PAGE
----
YOUR MONEY: Brokers' perks scheme is axed

MORTGAGE company Private Label has withdrawn a controversial incentive scheme which offered cars worth pounds 13,000 and luxury holidays to mortgage advisers in exchange for large business volumes. The move follows an article in the Independent on Sunday's Your Money pages (24 September) looking at such schemes, which have sprouted as a result of increased competition in mortgages.

Unusually high rewards for selling particular mortgages question the impartiality of advice of supposedly independent brokers. Mortgage advice is not regulated to the same degree asother sectors and brokers do not have to to reveal commissions.

"I fully accept the criticism that the structure of the incentive scheme may have drawn greater attention to the prizes rather than the products," said Stephen Knight, chairman of Private Label.

The scheme offered mortgage brokers and advisers prizes according to the points they built up. The more points, the better the prizes. Typically, mortgages on offer through the scheme earned an adviser 50-100 points.

However, Private Label was offering a whopping 500 points on one Britannia Building Society mortgage it was marketing on behalf of the society, suggesting the company was attempting to get brokers to steer borrowers in its direction. Selling 30 Britannia mortgages would earn the broker a pounds 13,000 Fiat Punto Cabriolet as well as more standard pounds 100 cash commissions per mortgage. Twenty sales meant a Ford Fiesta. The scheme carried the words: "Must not be shown to members of the public."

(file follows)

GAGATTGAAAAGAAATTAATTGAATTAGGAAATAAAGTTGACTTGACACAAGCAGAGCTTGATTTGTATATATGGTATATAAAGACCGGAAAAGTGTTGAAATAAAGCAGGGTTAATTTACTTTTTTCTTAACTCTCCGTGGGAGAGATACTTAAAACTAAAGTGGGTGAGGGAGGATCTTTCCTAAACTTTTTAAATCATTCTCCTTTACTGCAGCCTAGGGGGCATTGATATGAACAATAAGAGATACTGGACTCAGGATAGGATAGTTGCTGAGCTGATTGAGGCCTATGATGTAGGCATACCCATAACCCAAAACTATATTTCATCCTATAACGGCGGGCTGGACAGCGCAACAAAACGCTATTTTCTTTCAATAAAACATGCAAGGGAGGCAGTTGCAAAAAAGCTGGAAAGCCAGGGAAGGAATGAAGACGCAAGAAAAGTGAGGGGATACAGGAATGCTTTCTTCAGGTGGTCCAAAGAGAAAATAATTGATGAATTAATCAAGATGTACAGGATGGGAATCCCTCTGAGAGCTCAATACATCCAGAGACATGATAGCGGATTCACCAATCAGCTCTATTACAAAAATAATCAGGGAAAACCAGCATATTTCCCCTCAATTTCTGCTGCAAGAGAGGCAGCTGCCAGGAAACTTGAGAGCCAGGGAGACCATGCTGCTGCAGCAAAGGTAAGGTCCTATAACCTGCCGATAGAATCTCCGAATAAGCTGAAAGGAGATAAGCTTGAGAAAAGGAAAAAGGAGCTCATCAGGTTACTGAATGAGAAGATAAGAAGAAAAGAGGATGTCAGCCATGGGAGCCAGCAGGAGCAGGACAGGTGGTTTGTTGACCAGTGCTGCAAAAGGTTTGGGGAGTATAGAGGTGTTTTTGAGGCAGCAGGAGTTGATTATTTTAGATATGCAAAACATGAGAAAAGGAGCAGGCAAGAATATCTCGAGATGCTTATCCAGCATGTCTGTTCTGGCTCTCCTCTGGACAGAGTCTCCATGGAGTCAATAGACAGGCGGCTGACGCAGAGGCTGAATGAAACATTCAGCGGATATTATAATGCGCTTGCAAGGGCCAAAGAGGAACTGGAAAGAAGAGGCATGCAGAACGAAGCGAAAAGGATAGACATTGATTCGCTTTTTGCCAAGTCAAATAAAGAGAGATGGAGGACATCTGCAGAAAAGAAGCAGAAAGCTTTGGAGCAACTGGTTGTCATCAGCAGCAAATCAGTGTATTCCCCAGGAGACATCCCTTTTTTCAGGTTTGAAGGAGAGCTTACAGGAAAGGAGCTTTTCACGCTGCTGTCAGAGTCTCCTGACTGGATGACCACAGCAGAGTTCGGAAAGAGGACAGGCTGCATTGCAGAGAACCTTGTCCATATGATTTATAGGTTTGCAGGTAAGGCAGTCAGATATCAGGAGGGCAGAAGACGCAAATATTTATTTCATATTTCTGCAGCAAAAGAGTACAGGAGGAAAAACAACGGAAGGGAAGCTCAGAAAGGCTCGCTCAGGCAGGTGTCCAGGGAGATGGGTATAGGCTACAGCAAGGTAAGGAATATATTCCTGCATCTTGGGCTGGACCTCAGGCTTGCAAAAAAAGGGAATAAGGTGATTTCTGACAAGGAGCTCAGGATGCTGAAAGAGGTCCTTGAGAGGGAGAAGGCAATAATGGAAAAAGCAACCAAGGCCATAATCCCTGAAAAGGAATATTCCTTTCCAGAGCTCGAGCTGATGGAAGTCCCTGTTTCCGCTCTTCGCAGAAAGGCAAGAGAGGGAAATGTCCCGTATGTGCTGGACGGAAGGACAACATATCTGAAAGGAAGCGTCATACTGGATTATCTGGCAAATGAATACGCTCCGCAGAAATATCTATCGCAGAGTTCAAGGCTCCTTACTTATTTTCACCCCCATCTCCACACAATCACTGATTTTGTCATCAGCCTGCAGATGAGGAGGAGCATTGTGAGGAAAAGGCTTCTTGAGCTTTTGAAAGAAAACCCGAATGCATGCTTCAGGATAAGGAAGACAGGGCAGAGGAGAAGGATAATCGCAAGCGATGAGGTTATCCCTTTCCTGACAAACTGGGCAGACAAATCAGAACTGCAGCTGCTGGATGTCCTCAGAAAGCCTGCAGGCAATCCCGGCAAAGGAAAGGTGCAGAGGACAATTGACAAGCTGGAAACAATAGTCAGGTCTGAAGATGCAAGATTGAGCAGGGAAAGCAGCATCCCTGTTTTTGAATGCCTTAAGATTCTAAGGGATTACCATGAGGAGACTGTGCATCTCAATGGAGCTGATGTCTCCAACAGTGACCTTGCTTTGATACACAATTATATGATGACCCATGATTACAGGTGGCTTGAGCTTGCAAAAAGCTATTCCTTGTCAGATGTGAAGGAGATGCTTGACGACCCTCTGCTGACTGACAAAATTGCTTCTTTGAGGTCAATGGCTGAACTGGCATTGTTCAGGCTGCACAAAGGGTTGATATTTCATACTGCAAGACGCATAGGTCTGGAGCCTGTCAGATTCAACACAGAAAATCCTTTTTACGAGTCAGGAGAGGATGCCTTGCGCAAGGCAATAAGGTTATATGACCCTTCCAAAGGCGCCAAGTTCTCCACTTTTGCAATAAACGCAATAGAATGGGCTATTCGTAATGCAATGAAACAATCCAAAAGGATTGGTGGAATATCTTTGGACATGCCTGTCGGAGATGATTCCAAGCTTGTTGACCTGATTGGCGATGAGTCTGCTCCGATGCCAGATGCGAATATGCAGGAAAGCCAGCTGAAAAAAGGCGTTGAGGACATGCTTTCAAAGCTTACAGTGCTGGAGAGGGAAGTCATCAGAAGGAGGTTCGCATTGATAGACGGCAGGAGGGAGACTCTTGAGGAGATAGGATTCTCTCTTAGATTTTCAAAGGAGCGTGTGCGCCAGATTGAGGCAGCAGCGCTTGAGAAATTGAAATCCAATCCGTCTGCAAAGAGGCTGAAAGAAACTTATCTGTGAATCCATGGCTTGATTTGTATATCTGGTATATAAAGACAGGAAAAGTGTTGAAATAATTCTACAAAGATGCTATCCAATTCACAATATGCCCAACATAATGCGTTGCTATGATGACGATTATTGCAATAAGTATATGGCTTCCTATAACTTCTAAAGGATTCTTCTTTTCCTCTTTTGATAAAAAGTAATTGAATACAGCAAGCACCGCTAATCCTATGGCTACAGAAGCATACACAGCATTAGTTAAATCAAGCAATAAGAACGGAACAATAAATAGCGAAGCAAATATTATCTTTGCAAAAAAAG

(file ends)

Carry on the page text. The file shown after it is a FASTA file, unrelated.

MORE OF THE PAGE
Other companies offer, if not prizes, then attractive commission payments to brokers. A scheme available to all intermediaries launched by a company called the Mortgage Operation offers commission payments or "marketing allowances" of up to pounds 1,000 on some mortgages, compared with the industry average of pounds 100-pounds 200. One called the TMB Special is a 6.49 per cent fixed- rate mortgage. On this deal a marketing allowance of pounds 500 is paid.

The size and variety of incentives on offer to brokers, and the lack of a requirement to disclose these different payments, is likely to increase calls for greater regulation. In the meantime, borrowers should insist on knowing what advisers will earn and question whether they're getting the best advice.

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